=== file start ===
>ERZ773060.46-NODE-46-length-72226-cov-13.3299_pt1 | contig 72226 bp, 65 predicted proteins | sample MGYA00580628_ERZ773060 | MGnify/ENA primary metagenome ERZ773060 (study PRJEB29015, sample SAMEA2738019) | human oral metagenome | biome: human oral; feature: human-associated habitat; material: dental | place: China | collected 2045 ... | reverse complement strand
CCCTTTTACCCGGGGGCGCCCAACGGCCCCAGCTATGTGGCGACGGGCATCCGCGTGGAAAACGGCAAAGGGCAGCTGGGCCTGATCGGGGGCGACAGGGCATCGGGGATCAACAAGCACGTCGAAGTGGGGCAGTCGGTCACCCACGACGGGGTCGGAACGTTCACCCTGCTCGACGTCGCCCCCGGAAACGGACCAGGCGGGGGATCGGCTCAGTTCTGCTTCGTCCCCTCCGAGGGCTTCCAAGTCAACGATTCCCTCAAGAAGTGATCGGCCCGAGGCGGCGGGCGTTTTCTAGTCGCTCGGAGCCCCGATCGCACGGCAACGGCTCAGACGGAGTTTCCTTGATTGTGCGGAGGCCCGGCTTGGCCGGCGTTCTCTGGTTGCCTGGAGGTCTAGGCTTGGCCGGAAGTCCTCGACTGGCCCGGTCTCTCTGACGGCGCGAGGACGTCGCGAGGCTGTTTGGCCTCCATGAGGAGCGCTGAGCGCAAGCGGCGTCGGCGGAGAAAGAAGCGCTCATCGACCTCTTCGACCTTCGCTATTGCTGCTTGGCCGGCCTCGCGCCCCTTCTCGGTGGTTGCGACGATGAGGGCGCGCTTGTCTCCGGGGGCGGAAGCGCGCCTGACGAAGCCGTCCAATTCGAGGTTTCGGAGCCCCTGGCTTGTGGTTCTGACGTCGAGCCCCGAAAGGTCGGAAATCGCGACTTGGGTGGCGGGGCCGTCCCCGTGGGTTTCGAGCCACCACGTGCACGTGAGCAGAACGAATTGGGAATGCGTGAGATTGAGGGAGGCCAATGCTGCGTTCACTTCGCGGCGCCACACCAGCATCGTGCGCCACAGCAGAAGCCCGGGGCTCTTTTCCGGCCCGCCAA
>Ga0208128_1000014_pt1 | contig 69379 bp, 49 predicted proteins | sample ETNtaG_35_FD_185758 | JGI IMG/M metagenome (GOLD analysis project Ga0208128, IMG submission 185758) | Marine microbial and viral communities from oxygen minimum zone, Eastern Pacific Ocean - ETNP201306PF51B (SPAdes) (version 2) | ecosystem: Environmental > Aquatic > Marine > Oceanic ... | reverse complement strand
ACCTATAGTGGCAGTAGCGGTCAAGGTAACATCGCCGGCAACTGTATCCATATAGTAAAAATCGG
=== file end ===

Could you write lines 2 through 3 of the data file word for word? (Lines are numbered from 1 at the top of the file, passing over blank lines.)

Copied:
CCCTTTTACCCGGGGGCGCCCAACGGCCCCAGCTATGTGGCGACGGGCATCCGCGTGGAAAACGGCAAAGGGCAGCTGGGCCTGATCGGGGGCGACAGGGCATCGGGGATCAACAAGCACGTCGAAGTGGGGCAGTCGGTCACCCACGACGGGGTCGGAACGTTCACCCTGCTCGACGTCGCCCCCGGAAACGGACCAGGCGGGGGATCGGCTCAGTTCTGCTTCGTCCCCTCCGAGGGCTTCCAAGTCAACGATTCCCTCAAGAAGTGATCGGCCCGAGGCGGCGGGCGTTTTCTAGTCGCTCGGAGCCCCGATCGCACGGCAACGGCTCAGACGGAGTTTCCTTGATTGTGCGGAGGCCCGGCTTGGCCGGCGTTCTCTGGTTGCCTGGAGGTCTAGGCTTGGCCGGAAGTCCTCGACTGGCCCGGTCTCTCTGACGGCGCGAGGACGTCGCGAGGCTGTTTGGCCTCCATGAGGAGCGCTGAGCGCAAGCGGCGTCGGCGGAGAAAGAAGCGCTCATCGACCTCTTCGACCTTCGCTATTGCTGCTTGGCCGGCCTCGCGCCCCTTCTCGGTGGTTGCGACGATGAGGGCGCGCTTGTCTCCGGGGGCGGAAGCGCGCCTGACGAAGCCGTCCAATTCGAGGTTTCGGAGCCCCTGGCTTGTGGTTCTGACGTCGAGCCCCGAAAGGTCGGAAATCGCGACTTGGGTGGCGGGGCCGTCCCCGTGGGTTTCGAGCCACCACGTGCACGTGAGCAGAACGAATTGGGAATGCGTGAGATTGAGGGAGGCCAATGCTGCGTTCACTTCGCGGCGCCACACCAGCATCGTGCGCCACAGCAGAAGCCCGGGGCTCTTTTCCGGCCCGCCAA
>Ga0208128_1000014_pt1 | contig 69379 bp, 49 predicted proteins | sample ETNtaG_35_FD_185758 | JGI IMG/M metagenome (GOLD analysis project Ga0208128, IMG submission 185758) | Marine microbial and viral communities from oxygen minimum zone, Eastern Pacific Ocean - ETNP201306PF51B (SPAdes) (version 2) | ecosystem: Environmental > Aquatic > Marine > Oceanic ... | reverse complement strand